No fetal homicide law this year

May 10, 2017

BY: CCNH-LFDA Highlights

On Tuesday, May 9 a House committee voted to keep a fetal homicide bill for further study.  The means the full House will not vote on the issue until next year.

The bill, SB 66, would allow prosecutors to file murder charges if a pregnant woman is the victim of a crime and her fetus does not survive.  The law would only apply to fetuses twenty weeks and older.  

The legislature has considered several other fetal homicide bills in recent years, and even passed a bill in 2012.  Then-Gov. John Lynch vetoed the bill.  Since then legislators have failed to agree on the age of fetuses that should be included in the law.

Supporters of a fetal homicide law argue that unborn children can be the victims of crime as much as other people.  They point to cases such as the brutal attack on Michelle Wilkins in Colorado, whose baby was cut from her stomach and left for dead in a bathtub.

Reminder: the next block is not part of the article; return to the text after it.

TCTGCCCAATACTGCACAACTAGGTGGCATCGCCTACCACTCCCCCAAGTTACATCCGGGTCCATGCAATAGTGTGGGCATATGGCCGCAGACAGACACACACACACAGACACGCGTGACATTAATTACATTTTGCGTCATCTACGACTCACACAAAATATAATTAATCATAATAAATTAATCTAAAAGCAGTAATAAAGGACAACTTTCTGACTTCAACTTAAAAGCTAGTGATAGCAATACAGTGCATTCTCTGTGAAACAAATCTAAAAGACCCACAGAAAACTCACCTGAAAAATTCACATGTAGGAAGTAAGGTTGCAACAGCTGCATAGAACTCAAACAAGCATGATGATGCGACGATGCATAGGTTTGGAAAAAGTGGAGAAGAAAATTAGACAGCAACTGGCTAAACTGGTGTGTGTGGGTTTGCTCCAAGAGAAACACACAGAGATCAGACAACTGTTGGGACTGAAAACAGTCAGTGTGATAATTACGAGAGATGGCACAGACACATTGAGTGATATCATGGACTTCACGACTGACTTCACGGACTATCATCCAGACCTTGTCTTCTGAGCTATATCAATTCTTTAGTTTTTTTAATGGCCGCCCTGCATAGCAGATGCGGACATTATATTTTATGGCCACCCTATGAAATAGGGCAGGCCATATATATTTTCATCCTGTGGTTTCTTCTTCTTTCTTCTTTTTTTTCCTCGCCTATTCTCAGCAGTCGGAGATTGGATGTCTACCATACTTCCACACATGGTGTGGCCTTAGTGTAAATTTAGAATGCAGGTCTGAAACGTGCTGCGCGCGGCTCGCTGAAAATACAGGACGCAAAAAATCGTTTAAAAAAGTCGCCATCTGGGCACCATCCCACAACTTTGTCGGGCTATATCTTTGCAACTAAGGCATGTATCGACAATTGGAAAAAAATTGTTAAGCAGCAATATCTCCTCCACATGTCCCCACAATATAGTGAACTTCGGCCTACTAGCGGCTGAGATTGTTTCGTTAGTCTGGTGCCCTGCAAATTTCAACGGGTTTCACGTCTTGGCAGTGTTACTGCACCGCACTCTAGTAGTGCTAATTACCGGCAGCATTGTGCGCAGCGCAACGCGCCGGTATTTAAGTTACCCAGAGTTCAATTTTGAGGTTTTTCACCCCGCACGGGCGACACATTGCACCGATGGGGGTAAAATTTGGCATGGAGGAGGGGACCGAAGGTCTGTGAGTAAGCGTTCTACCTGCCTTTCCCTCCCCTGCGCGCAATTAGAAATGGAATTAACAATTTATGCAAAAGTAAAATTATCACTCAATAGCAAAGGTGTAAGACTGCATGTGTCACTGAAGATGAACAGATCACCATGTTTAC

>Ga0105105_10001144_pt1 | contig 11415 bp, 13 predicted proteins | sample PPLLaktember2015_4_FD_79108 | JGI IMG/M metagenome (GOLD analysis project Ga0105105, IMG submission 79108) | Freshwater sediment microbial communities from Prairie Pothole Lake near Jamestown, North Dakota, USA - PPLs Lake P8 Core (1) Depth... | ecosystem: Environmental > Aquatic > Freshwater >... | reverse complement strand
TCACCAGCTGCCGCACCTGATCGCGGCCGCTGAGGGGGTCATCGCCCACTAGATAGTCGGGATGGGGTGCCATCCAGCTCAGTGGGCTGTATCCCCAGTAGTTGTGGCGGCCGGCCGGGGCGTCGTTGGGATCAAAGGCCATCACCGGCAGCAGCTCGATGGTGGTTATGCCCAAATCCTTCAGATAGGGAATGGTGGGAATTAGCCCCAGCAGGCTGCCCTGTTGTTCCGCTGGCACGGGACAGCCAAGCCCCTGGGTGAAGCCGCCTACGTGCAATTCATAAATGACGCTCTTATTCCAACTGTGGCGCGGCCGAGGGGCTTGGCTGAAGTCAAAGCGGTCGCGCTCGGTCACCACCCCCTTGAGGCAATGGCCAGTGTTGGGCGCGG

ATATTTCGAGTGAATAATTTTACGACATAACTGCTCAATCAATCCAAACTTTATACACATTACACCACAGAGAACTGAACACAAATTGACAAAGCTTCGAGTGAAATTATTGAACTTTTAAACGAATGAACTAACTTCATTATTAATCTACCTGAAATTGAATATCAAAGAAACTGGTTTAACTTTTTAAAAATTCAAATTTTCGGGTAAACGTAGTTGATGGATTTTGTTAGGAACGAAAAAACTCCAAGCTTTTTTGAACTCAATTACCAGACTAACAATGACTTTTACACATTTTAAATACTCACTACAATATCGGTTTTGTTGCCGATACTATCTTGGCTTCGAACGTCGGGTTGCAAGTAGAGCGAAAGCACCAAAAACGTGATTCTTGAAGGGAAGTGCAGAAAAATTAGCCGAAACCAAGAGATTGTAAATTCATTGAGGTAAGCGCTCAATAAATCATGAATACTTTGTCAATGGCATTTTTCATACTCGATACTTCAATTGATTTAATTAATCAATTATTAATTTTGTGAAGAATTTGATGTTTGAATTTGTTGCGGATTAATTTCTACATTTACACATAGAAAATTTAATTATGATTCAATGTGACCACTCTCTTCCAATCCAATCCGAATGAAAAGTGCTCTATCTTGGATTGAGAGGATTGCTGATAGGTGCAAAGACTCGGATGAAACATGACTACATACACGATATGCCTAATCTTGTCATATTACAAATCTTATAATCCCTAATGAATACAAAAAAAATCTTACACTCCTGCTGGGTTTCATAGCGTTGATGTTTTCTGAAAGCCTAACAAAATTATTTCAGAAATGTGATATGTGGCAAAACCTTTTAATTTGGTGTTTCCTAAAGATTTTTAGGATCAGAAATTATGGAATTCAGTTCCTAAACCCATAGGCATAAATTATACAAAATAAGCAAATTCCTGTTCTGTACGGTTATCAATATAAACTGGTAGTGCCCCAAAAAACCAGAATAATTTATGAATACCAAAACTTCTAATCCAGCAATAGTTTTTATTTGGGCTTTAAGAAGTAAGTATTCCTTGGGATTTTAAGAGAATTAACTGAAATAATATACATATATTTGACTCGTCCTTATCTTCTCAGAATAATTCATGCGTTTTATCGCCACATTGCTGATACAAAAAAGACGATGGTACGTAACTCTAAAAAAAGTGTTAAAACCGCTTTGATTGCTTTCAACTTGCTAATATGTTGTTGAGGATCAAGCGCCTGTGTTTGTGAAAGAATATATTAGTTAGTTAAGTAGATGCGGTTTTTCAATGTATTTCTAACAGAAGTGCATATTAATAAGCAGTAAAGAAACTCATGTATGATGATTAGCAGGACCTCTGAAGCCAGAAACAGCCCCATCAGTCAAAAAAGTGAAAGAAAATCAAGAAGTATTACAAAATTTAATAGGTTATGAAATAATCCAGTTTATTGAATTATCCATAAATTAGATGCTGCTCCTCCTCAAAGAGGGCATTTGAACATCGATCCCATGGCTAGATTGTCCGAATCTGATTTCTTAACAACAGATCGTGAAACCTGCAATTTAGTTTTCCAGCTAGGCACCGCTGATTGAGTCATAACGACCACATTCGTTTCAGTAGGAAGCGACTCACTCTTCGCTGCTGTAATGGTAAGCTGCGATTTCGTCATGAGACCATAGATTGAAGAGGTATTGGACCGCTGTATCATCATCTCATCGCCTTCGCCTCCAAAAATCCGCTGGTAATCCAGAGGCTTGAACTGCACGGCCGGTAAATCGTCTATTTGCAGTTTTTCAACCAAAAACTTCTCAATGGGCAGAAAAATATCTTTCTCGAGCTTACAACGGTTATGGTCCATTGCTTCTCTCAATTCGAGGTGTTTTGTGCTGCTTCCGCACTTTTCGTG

Those supporters wanted a vote in the full House this year.

“This bill has been around for many, many years,” said Rep. Dave Testerman. “A little more study, a bit more looking at it won’t change anyone’s opinion, won’t bring up any new facts.” 

Although fetal homicide laws are written to exclude legal abortions, opponents argue that the laws are a backdoor way to give fetuses the same rights as people.  Broadly written fetal homicide laws may even be used to prosecute mothers for behavior that leads to miscarriage.

“I really don’t think this is the time to create a standard of personhood for a fetus without fully exploring the effects of considering a fetus as a separate person,” said Rep. Shannon Chandley. “It will affect so many of our laws that we need to give this further consideration.” 

Do you support a fetal homicide law in New Hampshire?  When we asked our community about this issue in February, commenters were evenly split on the issue.  Click here to read our summary of the discussion. 


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